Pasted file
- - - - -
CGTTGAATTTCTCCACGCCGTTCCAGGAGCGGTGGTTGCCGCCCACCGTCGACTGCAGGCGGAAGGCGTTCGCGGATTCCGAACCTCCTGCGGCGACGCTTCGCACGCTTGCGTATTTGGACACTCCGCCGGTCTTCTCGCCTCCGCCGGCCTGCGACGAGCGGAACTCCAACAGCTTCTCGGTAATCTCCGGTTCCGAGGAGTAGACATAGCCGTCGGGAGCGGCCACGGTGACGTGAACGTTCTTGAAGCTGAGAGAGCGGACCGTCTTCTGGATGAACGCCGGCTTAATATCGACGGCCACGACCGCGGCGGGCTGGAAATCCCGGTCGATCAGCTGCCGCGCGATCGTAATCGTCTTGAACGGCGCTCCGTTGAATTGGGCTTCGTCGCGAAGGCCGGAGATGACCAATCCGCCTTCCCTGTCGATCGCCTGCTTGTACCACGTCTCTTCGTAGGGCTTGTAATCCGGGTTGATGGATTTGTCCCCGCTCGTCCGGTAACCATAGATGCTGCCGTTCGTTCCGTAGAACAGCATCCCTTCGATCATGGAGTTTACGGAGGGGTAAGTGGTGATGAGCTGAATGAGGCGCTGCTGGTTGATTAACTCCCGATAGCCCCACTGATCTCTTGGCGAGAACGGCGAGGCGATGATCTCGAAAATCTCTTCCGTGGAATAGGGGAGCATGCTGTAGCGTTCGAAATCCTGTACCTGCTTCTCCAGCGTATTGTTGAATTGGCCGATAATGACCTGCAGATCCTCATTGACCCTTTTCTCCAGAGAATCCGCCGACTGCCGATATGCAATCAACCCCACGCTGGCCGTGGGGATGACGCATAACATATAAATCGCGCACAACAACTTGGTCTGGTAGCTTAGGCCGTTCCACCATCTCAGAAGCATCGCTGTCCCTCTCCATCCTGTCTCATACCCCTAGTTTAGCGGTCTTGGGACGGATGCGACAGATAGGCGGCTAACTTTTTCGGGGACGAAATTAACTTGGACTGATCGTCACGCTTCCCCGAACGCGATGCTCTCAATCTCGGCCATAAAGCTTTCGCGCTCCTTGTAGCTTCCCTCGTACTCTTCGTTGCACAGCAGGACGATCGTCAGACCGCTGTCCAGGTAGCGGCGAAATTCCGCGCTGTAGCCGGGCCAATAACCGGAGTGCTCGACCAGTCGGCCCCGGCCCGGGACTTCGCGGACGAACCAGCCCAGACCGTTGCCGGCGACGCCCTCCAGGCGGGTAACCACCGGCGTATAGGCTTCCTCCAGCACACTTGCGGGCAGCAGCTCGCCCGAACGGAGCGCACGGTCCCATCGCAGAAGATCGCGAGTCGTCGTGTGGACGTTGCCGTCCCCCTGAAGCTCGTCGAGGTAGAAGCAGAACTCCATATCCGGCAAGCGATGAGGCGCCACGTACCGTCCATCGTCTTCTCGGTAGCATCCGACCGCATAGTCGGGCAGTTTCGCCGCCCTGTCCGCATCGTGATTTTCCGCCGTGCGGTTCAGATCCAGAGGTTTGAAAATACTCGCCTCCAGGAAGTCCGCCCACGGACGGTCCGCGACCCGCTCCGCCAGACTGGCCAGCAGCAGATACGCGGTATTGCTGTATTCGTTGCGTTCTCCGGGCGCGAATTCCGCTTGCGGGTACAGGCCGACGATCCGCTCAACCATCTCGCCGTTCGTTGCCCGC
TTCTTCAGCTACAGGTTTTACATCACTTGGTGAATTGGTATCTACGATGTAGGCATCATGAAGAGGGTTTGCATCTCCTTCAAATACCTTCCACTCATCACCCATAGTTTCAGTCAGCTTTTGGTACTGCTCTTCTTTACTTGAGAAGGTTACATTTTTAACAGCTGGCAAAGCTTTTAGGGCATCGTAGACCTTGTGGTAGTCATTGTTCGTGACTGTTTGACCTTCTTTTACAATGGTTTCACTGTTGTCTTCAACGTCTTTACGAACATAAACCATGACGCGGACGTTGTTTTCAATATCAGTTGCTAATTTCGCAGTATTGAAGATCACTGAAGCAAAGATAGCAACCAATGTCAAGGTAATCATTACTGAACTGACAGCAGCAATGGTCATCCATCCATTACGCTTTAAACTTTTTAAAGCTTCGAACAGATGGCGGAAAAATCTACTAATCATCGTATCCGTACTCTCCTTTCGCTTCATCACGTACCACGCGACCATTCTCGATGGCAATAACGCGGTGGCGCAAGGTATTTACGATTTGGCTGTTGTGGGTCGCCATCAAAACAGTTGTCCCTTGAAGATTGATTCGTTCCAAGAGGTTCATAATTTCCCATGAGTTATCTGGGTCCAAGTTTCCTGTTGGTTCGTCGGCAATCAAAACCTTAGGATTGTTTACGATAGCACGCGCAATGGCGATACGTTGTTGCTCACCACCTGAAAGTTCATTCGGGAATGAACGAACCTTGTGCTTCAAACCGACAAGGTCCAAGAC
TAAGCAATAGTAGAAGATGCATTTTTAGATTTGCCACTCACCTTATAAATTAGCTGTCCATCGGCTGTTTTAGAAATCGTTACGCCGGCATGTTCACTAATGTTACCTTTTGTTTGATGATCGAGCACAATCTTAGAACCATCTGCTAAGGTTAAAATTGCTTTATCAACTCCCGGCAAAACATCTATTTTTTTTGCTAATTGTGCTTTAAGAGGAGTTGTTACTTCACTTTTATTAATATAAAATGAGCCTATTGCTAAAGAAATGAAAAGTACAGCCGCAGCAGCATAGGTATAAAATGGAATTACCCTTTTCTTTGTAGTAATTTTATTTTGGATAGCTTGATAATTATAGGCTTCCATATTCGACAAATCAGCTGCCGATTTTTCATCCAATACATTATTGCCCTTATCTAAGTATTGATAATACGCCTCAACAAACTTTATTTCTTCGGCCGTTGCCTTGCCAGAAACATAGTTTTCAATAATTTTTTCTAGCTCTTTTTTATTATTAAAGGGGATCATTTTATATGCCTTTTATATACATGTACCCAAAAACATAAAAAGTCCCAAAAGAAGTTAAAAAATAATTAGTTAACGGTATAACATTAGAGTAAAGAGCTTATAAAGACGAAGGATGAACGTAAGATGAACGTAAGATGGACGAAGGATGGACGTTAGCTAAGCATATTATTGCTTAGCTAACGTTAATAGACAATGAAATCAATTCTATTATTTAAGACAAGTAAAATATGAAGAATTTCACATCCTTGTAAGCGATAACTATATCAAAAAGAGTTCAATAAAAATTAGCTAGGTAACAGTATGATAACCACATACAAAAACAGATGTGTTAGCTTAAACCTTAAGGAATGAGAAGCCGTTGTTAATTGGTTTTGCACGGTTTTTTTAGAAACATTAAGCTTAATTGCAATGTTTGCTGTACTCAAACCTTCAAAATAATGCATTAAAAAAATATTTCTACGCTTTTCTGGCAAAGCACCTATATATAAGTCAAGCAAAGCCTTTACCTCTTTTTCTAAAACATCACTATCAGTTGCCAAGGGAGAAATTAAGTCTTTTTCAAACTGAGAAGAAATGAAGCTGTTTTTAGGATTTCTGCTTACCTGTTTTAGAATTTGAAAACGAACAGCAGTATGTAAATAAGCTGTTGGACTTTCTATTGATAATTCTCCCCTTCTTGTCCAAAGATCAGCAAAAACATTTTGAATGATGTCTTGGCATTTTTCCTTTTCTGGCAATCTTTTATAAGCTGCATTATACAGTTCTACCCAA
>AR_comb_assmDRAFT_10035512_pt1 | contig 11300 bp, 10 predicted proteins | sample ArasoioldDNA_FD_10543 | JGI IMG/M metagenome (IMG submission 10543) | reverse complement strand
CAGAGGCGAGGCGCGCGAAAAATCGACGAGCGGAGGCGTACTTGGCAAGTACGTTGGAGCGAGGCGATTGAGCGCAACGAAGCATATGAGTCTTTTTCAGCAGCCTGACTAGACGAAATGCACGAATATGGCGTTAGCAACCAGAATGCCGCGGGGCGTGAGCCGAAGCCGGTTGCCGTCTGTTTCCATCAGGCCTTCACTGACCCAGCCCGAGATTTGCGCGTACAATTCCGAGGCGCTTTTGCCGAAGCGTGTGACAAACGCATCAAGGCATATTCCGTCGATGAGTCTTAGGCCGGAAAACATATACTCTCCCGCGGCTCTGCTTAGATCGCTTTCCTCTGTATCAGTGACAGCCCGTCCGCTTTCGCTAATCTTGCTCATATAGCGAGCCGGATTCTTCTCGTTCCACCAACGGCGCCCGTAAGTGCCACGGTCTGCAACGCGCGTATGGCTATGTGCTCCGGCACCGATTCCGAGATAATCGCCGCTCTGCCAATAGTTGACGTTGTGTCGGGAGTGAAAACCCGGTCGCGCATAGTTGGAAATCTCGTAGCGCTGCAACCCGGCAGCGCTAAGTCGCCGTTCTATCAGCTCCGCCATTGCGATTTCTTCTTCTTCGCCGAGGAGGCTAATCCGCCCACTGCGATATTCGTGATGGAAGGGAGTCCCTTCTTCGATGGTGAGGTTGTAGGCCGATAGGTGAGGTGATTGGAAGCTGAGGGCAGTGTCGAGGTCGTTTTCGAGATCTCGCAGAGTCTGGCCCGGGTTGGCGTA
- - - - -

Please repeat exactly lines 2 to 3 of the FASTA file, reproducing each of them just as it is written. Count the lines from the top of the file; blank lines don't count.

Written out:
TTCTTCAGCTACAGGTTTTACATCACTTGGTGAATTGGTATCTACGATGTAGGCATCATGAAGAGGGTTTGCATCTCCTTCAAATACCTTCCACTCATCACCCATAGTTTCAGTCAGCTTTTGGTACTGCTCTTCTTTACTTGAGAAGGTTACATTTTTAACAGCTGGCAAAGCTTTTAGGGCATCGTAGACCTTGTGGTAGTCATTGTTCGTGACTGTTTGACCTTCTTTTACAATGGTTTCACTGTTGTCTTCAACGTCTTTACGAACATAAACCATGACGCGGACGTTGTTTTCAATATCAGTTGCTAATTTCGCAGTATTGAAGATCACTGAAGCAAAGATAGCAACCAATGTCAAGGTAATCATTACTGAACTGACAGCAGCAATGGTCATCCATCCATTACGCTTTAAACTTTTTAAAGCTTCGAACAGATGGCGGAAAAATCTACTAATCATCGTATCCGTACTCTCCTTTCGCTTCATCACGTACCACGCGACCATTCTCGATGGCAATAACGCGGTGGCGCAAGGTATTTACGATTTGGCTGTTGTGGGTCGCCATCAAAACAGTTGTCCCTTGAAGATTGATTCGTTCCAAGAGGTTCATAATTTCCCATGAGTTATCTGGGTCCAAGTTTCCTGTTGGTTCGTCGGCAATCAAAACCTTAGGATTGTTTACGATAGCACGCGCAATGGCGATACGTTGTTGCTCACCACCTGAAAGTTCATTCGGGAATGAACGAACCTTGTGCTTCAAACCGACAAGGTCCAAGAC
TAAGCAATAGTAGAAGATGCATTTTTAGATTTGCCACTCACCTTATAAATTAGCTGTCCATCGGCTGTTTTAGAAATCGTTACGCCGGCATGTTCACTAATGTTACCTTTTGTTTGATGATCGAGCACAATCTTAGAACCATCTGCTAAGGTTAAAATTGCTTTATCAACTCCCGGCAAAACATCTATTTTTTTTGCTAATTGTGCTTTAAGAGGAGTTGTTACTTCACTTTTATTAATATAAAATGAGCCTATTGCTAAAGAAATGAAAAGTACAGCCGCAGCAGCATAGGTATAAAATGGAATTACCCTTTTCTTTGTAGTAATTTTATTTTGGATAGCTTGATAATTATAGGCTTCCATATTCGACAAATCAGCTGCCGATTTTTCATCCAATACATTATTGCCCTTATCTAAGTATTGATAATACGCCTCAACAAACTTTATTTCTTCGGCCGTTGCCTTGCCAGAAACATAGTTTTCAATAATTTTTTCTAGCTCTTTTTTATTATTAAAGGGGATCATTTTATATGCCTTTTATATACATGTACCCAAAAACATAAAAAGTCCCAAAAGAAGTTAAAAAATAATTAGTTAACGGTATAACATTAGAGTAAAGAGCTTATAAAGACGAAGGATGAACGTAAGATGAACGTAAGATGGACGAAGGATGGACGTTAGCTAAGCATATTATTGCTTAGCTAACGTTAATAGACAATGAAATCAATTCTATTATTTAAGACAAGTAAAATATGAAGAATTTCACATCCTTGTAAGCGATAACTATATCAAAAAGAGTTCAATAAAAATTAGCTAGGTAACAGTATGATAACCACATACAAAAACAGATGTGTTAGCTTAAACCTTAAGGAATGAGAAGCCGTTGTTAATTGGTTTTGCACGGTTTTTTTAGAAACATTAAGCTTAATTGCAATGTTTGCTGTACTCAAACCTTCAAAATAATGCATTAAAAAAATATTTCTACGCTTTTCTGGCAAAGCACCTATATATAAGTCAAGCAAAGCCTTTACCTCTTTTTCTAAAACATCACTATCAGTTGCCAAGGGAGAAATTAAGTCTTTTTCAAACTGAGAAGAAATGAAGCTGTTTTTAGGATTTCTGCTTACCTGTTTTAGAATTTGAAAACGAACAGCAGTATGTAAATAAGCTGTTGGACTTTCTATTGATAATTCTCCCCTTCTTGTCCAAAGATCAGCAAAAACATTTTGAATGATGTCTTGGCATTTTTCCTTTTCTGGCAATCTTTTATAAGCTGCATTATACAGTTCTACCCAA